The best thing about Hellboy is Hellboy. And he’s a demon.
Actually, I’m told that technically Hellboy is only half demon, though there’s no indication of that in Guillermo del Toro’s film, based on the Dark Horse comic book by Mike Mignola. In the film, Hellboy just appears on Earth as a baby imp with bright red skin, horns, tail, and no back story, drawn through an interdimensional rift opened by Nazi parapsychologists in an abortive effort to cause all hell to break loose on the Allies.
On hand after the smoke clears is American paranormal expert Prof. Bruttenholm (John Hurt), a Catholic ("among other things") whose arsenal against the forces of evil includes rosaries and other sacramentals. He adopts the baby demon and raises him to fight for good — or at least, to fight against other demons and monsters on behalf of the United States government, which does its best to keep its unusual operative out of the public view and off the supermarket tabloid covers.
All of this is in the first quarter hour of Hellboy. At this point, I am wondering: Isn’t this sort of premise meant to come with a level of soul-searching, angst, or debate about the very possibility of a demon (or, depending on the story, a vampire, a monster, a Borg, whatever) being on the side of good? (Especially when the adoptive father is some sort of Catholic?)
Shouldn’t there be someone on hand who insists that the demon child be destroyed immediately, or sent back where it came from, or turned over to the Vatican, or something? And then maybe someone else might argue that no one has ever captured a baby demon before, who knows what we might learn, etc? Later on, when Hellboy grows up, shouldn’t he get at least one good scene of introspective angst pondering whether he isn’t just fooling himself, whether he isn’t inherently evil, whether he has a soul, whether he could ever achieve salvation?
Del Toro, alas, isn’t interested in any of these questions.
Nor is he much interested in creating vivid and memorable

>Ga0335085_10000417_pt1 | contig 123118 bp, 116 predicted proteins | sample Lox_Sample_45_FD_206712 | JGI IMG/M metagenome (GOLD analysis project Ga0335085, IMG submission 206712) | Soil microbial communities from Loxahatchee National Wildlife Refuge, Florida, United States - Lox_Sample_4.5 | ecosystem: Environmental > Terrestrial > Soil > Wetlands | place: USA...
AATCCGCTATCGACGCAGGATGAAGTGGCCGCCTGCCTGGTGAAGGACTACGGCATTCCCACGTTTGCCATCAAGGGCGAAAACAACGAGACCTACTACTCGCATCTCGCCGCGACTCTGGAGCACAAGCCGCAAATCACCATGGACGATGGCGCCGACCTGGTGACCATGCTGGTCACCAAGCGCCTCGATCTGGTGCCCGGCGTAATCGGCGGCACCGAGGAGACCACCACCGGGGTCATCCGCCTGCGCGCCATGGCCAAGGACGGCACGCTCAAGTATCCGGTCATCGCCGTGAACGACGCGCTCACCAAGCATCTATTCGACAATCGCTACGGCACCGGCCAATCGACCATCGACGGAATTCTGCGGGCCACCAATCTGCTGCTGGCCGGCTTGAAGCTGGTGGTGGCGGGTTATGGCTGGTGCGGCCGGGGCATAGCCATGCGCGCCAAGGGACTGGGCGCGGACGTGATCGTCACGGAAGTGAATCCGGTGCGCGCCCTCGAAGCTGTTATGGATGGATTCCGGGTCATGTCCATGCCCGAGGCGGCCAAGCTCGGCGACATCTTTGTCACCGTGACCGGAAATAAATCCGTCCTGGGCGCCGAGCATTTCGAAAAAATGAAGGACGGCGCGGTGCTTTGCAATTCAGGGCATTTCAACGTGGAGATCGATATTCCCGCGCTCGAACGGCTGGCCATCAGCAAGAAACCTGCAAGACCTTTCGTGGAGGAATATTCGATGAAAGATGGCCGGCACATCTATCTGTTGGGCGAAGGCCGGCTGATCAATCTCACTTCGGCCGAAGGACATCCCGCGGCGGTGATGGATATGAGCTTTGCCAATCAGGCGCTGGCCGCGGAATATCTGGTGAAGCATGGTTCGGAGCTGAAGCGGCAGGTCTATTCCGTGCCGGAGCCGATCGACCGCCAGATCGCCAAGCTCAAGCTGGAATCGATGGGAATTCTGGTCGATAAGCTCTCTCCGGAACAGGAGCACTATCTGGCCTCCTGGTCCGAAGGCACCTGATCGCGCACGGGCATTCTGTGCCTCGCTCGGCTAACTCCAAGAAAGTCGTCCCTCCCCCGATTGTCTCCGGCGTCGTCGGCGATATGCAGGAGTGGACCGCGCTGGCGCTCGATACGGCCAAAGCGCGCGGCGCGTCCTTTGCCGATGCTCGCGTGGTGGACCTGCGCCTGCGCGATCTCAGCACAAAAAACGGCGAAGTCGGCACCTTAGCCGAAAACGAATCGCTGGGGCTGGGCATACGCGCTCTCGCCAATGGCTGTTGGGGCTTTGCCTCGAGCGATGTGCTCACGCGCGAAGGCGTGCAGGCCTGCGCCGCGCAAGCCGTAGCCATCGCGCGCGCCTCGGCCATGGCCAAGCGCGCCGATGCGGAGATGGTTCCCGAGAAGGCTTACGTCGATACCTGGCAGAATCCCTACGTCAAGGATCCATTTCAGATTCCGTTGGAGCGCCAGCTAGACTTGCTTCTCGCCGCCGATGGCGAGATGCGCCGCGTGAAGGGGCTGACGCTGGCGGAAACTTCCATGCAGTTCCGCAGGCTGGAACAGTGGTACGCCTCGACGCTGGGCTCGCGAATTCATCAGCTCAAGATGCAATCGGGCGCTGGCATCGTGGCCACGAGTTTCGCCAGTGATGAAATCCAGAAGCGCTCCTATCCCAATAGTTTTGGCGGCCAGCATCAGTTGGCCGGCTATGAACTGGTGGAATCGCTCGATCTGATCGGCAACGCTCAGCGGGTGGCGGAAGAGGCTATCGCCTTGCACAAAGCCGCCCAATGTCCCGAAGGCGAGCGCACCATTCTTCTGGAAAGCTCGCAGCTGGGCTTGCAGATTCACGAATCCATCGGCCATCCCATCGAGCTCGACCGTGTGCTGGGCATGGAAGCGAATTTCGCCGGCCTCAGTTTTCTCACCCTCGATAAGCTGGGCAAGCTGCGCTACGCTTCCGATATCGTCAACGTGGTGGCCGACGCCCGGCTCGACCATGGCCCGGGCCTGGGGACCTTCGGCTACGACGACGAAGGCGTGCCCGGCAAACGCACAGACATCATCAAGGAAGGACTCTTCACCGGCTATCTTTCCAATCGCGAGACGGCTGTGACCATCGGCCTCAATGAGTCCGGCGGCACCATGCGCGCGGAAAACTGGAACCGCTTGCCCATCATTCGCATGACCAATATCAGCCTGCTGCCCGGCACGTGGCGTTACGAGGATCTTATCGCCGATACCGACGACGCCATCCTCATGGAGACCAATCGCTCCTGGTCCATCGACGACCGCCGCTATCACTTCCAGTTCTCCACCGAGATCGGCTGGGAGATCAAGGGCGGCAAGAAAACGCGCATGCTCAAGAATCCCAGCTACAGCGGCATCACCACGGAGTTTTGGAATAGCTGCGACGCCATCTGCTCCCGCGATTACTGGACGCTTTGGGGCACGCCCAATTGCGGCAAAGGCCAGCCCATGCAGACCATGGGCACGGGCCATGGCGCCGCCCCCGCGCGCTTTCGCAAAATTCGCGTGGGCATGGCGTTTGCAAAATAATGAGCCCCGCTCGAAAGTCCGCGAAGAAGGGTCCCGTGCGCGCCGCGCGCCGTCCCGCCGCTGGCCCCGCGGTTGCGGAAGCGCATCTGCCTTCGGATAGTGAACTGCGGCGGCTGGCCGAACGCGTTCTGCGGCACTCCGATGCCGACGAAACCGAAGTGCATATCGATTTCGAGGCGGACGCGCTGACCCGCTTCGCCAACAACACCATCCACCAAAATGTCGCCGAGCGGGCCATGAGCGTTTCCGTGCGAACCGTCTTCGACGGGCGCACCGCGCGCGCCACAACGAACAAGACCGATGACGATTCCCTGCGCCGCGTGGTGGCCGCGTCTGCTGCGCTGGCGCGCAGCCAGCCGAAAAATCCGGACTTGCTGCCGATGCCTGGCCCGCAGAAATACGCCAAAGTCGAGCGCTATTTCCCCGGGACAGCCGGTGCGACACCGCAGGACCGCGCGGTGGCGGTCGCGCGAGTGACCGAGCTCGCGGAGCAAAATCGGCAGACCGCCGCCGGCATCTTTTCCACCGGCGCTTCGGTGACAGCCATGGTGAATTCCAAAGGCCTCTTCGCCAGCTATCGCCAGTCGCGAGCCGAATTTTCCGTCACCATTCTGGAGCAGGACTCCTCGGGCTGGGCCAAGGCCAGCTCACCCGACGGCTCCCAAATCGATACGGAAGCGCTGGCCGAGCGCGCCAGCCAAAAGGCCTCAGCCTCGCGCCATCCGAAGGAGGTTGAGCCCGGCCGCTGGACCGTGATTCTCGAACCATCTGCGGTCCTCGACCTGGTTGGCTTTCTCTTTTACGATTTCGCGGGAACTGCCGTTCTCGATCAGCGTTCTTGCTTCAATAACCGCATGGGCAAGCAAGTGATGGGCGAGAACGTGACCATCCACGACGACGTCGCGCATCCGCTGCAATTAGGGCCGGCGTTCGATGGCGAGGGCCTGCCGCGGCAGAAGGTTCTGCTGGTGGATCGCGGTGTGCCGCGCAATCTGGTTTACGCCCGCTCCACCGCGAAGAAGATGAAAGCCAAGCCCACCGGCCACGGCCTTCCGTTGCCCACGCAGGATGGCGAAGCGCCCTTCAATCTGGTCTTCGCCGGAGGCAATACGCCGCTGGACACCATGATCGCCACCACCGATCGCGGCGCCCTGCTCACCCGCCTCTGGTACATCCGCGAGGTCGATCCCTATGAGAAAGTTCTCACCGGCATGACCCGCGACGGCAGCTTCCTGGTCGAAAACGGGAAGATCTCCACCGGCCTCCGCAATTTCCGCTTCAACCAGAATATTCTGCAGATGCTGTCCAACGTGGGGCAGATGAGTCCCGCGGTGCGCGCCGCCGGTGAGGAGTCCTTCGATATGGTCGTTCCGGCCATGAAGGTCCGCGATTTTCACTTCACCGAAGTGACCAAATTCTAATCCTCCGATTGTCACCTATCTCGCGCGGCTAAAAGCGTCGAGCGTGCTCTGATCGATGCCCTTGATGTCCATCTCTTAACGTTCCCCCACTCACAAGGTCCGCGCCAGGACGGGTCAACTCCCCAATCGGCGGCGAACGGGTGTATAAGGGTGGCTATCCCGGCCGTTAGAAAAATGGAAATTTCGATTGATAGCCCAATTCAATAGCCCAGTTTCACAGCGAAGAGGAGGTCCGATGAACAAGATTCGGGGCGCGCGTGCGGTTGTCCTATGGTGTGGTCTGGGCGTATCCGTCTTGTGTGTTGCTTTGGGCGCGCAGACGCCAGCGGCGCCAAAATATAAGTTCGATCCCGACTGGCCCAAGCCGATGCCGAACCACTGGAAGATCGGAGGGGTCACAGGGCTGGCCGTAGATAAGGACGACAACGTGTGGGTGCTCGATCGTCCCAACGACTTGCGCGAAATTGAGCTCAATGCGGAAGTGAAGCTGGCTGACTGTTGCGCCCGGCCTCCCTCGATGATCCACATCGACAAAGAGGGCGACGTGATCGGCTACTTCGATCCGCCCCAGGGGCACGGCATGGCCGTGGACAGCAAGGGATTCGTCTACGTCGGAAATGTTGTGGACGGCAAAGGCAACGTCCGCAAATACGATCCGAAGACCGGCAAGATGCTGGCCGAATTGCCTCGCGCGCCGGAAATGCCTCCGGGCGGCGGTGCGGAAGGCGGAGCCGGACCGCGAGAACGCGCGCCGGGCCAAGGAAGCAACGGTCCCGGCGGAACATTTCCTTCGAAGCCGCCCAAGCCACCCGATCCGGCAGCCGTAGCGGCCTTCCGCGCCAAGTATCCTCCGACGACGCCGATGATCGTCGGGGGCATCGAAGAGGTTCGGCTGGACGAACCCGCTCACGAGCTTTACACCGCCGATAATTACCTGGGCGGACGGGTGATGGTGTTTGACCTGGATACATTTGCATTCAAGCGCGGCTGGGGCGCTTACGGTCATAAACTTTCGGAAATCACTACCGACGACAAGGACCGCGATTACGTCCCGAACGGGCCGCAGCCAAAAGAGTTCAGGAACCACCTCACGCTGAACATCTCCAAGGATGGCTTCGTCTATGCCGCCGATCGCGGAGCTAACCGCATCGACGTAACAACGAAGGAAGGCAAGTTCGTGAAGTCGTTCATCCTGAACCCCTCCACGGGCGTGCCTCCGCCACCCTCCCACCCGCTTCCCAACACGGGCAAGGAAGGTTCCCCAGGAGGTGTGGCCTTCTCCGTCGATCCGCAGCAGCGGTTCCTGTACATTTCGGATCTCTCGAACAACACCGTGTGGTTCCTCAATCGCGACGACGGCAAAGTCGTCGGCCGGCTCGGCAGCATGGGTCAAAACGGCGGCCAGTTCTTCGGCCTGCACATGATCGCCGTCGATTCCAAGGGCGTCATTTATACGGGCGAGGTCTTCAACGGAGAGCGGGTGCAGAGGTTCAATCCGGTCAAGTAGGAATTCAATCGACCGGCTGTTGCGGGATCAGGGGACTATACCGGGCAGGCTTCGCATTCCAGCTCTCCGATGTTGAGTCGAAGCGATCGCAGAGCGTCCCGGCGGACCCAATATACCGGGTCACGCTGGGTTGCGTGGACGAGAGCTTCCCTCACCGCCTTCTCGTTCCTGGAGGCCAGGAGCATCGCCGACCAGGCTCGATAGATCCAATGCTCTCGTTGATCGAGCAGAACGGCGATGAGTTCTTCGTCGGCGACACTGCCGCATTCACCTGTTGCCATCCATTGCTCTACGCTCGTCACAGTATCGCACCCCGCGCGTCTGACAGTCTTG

villains, crafting an intriguing and clever story, or developing
well-rounded supporting characters and meaningful relationships.
Watching Hellboy makes you appreciate all that the
What del Toro is interested in is atmosphere, art direction, and his charismatic star, Ron Perlman (Blade 2, Star Trek: Nemesis), who acts under Rick Baker’s makeup and prosthetic wizardry like he doesn’t know he’s wearing it. That, and an equally intriguing amphibious supporting character named Abe Sapien (voiced by David Hyde-Pierce but embodied by Doug Jones), are where most of the bang for your buck comes from in Hellboy.
Otherwise, it’s mostly Hellboy slugging it out with a burgeoning monster population of grotesque but unfrightening creatures, punctuated by a rising body count generated by a double-bladed assassin who combines the muteness and physical style of Darth Maul with the masked facelessness of Darth Vader, so that there is no chance of the actor ever conveying any sense of personality whatsoever.
There’s also a boring sidekick (Rupert Evans), an undeveloped love interest (Selma Blair), and a couple of other villains who actually have faces and voices, yet somehow manage to make even less of an impression than the masked assassin. I more or less follow the details of their plot, although I have no clue what their motive was supposed to be, nor do I care.
Back to the demon thing. In the real world, according to Christian theology, demons are of course irredeemably evil and can never fight for good — nor for that matter do they procreate or have offspring. Rather, they are fallen angels.